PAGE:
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A New Chapter For Veterans: AFRH Sees Development As Key To Future

As Americans take Veterans Day Monday to honor the service of military heroes, the agency that operates the nation's oldest retirement community for veterans is looking ahead to a major development that could help it support future generations of retired military personnel. 

The entrance to the Armed Forces Retirement Home at the intersection of Rock Creek Church Road NW and Upshur Street

The Armed Forces Retirement Home, opened in 1852, encompasses an expansive 272-acre campus in Northwest D.C. The property is rich with history, such as a cottage where Abraham Lincoln lived during his time as president, but in recent years it has faced financial challenges that are forcing it to make major changes. 

The independent federal agency that operates the community has depleted much of its trust fund, incurred a $135M backlog of deferred maintenance and has seen its occupancy drop. The D.C. property can accommodate 550 people, but as of now, only 250 call it home, a spokesperson said. 

The most notable change coming to AFRH is a large-scale mixed-use project — the development team for which was selected last week — that is planned to include 4.3M SF of buildings on an 80-acre portion of the campus. The mixed-use development will bring new activity to a campus that has remained largely closed off from the public, and it could help bring the AFRH into a new era of financial stability. 

The redevelopment is one part of a multipronged plan AFRH's new leadership is pursuing to bring the agency back onto solid financial footing. In November 2017, retired Army Maj. Gen. Stephen T. Rippe was appointed CEO of AFRH, and he says his primary objective is to chart a way forward for an agency that had previously operated without a long-term strategic plan. 

Retired Army Maj. Gen. Stephen T. Rippe, the CEO of the Armed Forces Retirement Home

"There was no senior leader with the military, they didn't know how to relate to residents, there was no plan for a way forward at all," Rippe said. "We've fixed all that."

A Project 180 Years In The Making

The history of the Armed Forces Retirement Home's D.C. campus goes back to before the Civil War. 

The property, previously called the Old Soldiers' Home, features a cottage where Lincoln spent the summers during his presidency. 

President Abraham Lincoln's Cottage, a historic part of the Armed Forces Retirement Home campus

The cottage, constructed in 1842, still stands today and is a historic site operated by a nonprofit group.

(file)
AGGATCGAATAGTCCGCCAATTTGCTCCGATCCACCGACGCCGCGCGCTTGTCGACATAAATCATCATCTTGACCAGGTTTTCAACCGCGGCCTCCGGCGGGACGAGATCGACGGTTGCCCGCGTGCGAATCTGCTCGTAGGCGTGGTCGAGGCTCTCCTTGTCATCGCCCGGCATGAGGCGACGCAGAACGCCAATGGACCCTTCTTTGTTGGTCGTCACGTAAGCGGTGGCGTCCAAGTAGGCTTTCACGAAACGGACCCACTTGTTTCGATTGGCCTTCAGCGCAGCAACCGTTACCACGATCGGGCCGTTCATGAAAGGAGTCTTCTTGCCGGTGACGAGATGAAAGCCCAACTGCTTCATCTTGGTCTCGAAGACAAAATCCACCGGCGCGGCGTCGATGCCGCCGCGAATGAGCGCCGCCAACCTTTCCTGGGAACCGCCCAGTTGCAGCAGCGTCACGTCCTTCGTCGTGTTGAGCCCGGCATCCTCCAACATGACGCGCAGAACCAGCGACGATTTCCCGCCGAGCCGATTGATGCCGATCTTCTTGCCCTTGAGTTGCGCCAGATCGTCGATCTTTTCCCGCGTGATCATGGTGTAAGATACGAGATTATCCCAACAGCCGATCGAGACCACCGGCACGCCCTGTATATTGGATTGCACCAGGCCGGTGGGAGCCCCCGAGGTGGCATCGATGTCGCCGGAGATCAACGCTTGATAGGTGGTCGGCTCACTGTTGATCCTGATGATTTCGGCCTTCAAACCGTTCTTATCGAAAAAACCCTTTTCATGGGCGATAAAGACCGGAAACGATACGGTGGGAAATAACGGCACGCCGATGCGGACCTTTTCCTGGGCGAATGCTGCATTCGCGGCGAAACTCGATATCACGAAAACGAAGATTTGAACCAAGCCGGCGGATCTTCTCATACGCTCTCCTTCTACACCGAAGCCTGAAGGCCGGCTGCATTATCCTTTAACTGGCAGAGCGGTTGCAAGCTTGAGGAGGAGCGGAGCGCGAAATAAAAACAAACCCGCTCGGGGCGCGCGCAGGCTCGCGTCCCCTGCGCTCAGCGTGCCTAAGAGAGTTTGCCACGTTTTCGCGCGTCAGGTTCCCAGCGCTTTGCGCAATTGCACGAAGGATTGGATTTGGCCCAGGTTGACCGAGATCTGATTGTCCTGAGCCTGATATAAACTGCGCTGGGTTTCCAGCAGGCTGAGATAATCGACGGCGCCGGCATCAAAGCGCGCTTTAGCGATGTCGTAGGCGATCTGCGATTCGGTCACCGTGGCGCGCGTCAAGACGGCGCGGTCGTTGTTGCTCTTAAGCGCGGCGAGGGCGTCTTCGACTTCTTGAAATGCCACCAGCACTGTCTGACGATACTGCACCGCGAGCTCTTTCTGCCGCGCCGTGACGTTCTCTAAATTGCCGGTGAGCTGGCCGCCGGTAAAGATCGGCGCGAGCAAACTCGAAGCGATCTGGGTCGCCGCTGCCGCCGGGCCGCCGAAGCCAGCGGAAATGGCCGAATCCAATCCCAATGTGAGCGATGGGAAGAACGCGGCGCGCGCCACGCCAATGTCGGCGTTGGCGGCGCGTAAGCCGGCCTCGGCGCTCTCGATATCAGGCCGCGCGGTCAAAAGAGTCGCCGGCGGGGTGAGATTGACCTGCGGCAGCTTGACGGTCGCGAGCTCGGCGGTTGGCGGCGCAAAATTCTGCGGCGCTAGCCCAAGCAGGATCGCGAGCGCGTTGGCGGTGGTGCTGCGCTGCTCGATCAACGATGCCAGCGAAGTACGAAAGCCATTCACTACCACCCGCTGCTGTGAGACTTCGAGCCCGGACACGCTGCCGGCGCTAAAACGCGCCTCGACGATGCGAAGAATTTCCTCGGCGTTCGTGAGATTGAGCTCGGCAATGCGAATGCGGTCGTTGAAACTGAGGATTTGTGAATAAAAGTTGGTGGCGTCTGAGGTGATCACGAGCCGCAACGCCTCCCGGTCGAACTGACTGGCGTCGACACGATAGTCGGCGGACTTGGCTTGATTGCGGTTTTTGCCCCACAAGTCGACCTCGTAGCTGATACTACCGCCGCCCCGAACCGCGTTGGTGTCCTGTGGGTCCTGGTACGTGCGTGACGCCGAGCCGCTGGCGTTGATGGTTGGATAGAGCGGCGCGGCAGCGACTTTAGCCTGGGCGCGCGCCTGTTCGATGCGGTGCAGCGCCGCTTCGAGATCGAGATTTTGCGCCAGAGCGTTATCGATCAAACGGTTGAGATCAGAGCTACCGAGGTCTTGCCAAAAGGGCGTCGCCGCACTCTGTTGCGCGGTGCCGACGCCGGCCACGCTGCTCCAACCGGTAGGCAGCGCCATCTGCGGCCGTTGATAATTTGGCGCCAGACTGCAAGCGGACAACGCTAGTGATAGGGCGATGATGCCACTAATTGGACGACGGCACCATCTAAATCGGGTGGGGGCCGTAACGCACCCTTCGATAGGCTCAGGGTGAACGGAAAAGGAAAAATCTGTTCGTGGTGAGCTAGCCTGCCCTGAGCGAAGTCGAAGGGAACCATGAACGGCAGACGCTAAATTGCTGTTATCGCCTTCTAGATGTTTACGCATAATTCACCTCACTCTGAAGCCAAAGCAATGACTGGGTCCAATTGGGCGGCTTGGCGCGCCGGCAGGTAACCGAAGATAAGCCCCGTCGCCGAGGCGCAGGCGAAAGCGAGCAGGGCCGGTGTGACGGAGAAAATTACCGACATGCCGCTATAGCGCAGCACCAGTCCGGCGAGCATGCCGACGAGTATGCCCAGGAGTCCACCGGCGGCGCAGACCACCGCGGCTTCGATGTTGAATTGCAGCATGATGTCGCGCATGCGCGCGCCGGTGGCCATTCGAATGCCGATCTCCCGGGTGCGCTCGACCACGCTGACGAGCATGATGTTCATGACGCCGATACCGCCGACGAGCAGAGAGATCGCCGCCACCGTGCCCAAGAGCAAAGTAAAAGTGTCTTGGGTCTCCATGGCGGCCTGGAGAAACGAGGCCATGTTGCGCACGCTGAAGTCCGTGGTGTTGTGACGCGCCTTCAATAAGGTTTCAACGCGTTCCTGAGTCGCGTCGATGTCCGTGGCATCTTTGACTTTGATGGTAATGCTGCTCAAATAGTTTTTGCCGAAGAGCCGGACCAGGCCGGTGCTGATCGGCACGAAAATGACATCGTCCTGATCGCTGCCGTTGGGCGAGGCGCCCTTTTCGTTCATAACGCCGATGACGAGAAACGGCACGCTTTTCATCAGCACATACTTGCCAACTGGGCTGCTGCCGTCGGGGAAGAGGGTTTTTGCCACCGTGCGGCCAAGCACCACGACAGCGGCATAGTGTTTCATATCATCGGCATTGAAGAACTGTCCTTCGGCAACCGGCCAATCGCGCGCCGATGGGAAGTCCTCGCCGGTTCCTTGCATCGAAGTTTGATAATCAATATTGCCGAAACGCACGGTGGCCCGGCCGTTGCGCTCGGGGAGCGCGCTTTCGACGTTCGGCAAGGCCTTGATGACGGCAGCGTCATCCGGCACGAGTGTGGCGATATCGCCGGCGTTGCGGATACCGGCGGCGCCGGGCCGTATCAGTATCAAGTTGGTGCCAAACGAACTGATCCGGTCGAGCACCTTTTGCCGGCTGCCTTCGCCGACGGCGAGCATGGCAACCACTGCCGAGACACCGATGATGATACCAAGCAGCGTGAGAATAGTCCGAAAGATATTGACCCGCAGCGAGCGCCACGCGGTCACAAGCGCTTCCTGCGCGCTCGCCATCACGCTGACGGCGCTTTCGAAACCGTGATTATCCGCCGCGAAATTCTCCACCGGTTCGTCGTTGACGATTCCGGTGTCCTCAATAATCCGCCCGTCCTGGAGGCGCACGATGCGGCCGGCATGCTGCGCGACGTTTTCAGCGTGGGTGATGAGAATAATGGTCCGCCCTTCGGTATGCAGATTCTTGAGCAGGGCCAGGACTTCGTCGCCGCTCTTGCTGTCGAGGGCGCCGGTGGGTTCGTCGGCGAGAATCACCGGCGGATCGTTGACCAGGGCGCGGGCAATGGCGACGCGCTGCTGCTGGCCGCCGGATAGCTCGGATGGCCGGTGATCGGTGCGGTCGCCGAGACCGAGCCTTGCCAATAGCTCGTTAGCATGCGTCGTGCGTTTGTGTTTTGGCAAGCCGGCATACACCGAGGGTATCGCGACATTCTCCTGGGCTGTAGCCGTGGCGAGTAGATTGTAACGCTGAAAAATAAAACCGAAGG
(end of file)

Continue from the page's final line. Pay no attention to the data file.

The Sherman Building, now home to AFRH's administrative offices, was constructed in 1852 as the first new building on the Old Soldiers' Home campus. 

The campus once spanned 575 acres and included a 300-acre dairy farm, which provided half the milk for the city of Washington, Rippe said. The Washington Hospital Center sits directly to the south of AFRH on a piece of land that used to be part of the Old Soldier's Home campus. 

In 1991, the Old Soldiers' Home campus was merged with a 40-acre Naval retirement home in Gulfport, Mississippi, to create AFRH, the agency that now operates both properties. 

The Sherman Building, constructed in 1952, serves as AFRH's administrative offices.

Additional buildings to house veterans have been constructed in the century and a half since its founding, including the Sheridan Building in 1960 and the Scott Building in 2013. 

Amenities have been added to the campus, including a nine-hole golf course, a wellness clinic, a community facility and landscaped gardens with seating areas. AFRH's housing options range from independent living to assisted living, long-term care and memory support. Its residents pay a subsidized fee, but low-income residents are accommodated with a more heavily subsidized price they can afford. 

While there are thousands of retired military personnel in the U.S., the Old Soldier's Home has struggled to stay full, a problem Rippe attributes to its image. 

"When you retire, AFRH scares you to death because it sounds like a retirement home," Rippe said. "It's not." 

He said the agency plans to bring on a marketing expert and is looking to come up with a new brand, including changing the name of the D.C. campus from the Armed Forces Retirement Home moniker to something more appealing. 

AFRH's Sheridan Building, constructed in 1960

The challenges it faced in attracting retirees did not stop AFRH from investing $88M to construct the Scott Building in 2013, a move Rippe said depleted its trust fund and led to the "financial trouble" it now faces. 

"It was a lack of foresight, poor assumptions and a lack of real planning," Rippe said. "They built an $88M building but didn't fix the horizontal infrastructure."

Fixing The Finances

Rippe has begun instituting a series of changes at AFRH aimed at bringing in new sources of revenue. It raised fees for its residents in January and plans to make higher-income residents pay a fully unsubsidized fee by 2023.